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Zillions of Universes? Or Did Ours Get Lucky?

October 28, 2003

Cosmologists debated the controversial anthropic principle* at a recent conference, “The Future of Cosmology,” at Case Western Reserve University.

* An attempt to explain why the fundamental constants of physics and chemistry are fine-tuned to allow the universe and life at we know it to exist.

Sound-detecting hair cells grown in lab

October 28, 2003

Sound-detecting hair cells of the inner ear can be grown in the lab from embryonic stem cells, scientists have shown, creating a possible alternative to cochlear implants for treating deafness.

Cyber women test what’s real

October 27, 2003
News tip: Carl Vinci

Software cyberbabes, created by powerful computers, sophisticated modelling packages and active imaginations are getting extremely human-like.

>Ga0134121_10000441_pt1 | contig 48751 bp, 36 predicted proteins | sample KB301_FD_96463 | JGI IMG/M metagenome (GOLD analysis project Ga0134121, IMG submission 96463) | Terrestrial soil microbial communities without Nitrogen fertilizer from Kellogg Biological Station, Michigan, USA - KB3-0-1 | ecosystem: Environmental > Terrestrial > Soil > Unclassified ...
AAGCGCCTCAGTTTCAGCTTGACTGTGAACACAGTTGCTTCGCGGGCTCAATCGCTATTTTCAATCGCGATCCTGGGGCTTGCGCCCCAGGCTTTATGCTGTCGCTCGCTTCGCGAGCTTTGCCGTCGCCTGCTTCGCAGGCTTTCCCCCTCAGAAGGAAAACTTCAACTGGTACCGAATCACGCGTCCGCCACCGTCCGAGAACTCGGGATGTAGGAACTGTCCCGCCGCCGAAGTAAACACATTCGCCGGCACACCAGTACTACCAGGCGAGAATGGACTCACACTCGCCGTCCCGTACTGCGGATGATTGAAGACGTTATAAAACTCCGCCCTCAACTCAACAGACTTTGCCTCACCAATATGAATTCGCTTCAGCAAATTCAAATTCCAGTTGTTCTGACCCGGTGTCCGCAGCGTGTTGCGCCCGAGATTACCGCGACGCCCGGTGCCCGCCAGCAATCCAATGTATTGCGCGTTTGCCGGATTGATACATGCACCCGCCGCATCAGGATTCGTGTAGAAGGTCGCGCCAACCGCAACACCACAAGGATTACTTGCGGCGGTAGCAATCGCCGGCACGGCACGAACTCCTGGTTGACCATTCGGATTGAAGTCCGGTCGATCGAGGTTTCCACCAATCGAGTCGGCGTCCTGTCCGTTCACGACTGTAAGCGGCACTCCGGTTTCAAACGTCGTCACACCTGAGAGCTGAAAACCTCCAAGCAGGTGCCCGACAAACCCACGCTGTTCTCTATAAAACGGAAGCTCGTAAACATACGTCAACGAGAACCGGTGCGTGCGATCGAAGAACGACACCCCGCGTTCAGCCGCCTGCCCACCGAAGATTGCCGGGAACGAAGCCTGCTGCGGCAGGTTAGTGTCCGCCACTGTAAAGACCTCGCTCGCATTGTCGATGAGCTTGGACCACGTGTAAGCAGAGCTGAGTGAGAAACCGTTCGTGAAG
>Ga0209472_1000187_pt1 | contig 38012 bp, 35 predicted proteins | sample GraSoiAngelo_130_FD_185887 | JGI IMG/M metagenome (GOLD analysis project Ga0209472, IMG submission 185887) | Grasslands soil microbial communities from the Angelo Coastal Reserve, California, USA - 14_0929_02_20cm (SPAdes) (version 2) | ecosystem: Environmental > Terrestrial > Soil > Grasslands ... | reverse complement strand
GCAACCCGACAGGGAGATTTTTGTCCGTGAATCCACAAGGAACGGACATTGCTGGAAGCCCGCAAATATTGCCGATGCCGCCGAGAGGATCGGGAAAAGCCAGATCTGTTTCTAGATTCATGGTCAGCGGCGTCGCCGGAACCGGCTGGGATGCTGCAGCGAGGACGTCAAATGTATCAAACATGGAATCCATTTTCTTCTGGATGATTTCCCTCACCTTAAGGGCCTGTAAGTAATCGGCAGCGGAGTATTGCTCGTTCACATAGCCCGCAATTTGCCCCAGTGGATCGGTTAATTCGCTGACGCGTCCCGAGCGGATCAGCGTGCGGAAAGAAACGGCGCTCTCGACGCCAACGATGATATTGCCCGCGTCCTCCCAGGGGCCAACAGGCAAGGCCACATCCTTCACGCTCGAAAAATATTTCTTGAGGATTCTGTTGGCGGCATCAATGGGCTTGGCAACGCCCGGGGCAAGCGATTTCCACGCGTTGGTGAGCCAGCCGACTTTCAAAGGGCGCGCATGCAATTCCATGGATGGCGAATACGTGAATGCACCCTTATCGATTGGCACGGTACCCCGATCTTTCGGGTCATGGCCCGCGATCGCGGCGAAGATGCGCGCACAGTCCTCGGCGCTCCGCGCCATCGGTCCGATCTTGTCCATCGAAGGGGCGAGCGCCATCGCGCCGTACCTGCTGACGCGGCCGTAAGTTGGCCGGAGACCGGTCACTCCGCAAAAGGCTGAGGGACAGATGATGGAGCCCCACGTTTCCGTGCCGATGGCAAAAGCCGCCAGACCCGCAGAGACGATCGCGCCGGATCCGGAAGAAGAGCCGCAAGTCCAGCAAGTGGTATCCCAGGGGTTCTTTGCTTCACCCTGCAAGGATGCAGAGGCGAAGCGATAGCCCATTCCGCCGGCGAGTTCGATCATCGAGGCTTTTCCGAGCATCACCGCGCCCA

The Galactic Civilizations: Part V

October 27, 2003

“There’s no logical reason to believe that machine intelligence won’t, in fact, inherit the Earth, and perhaps inherit the Universe,” said cosmologist David Grinspoon, referring to Ray Kurzweil’s idea of the coming merger of human and machine.

“And you can certainly imagine, even if it doesn’t happen here, that on some planet intelligent machines have been created which are effectively immortal. In fact, I think that it’s hard to… read more

Silicon May Have Been The Key To Start Of Life On Earth

October 27, 2003

A scientist at the University of Sheffield has discovered that silicon may have been the key to the establishment of life on earth.

In a paper, due to be published in the International Journal of Astrobiology, Dr Wainwright outlines his team’s discovery that silicon stimulates bacterial growth when food is in short supply, even in the absence of oxygen.

Scientists discover largest structure in universe

October 27, 2003

Scientists have discovered the largest structure yet found in the universe, a “Great Wall” of galaxies 1.37 billion light-years long, according to an article in Science, Oct. 24, 2003.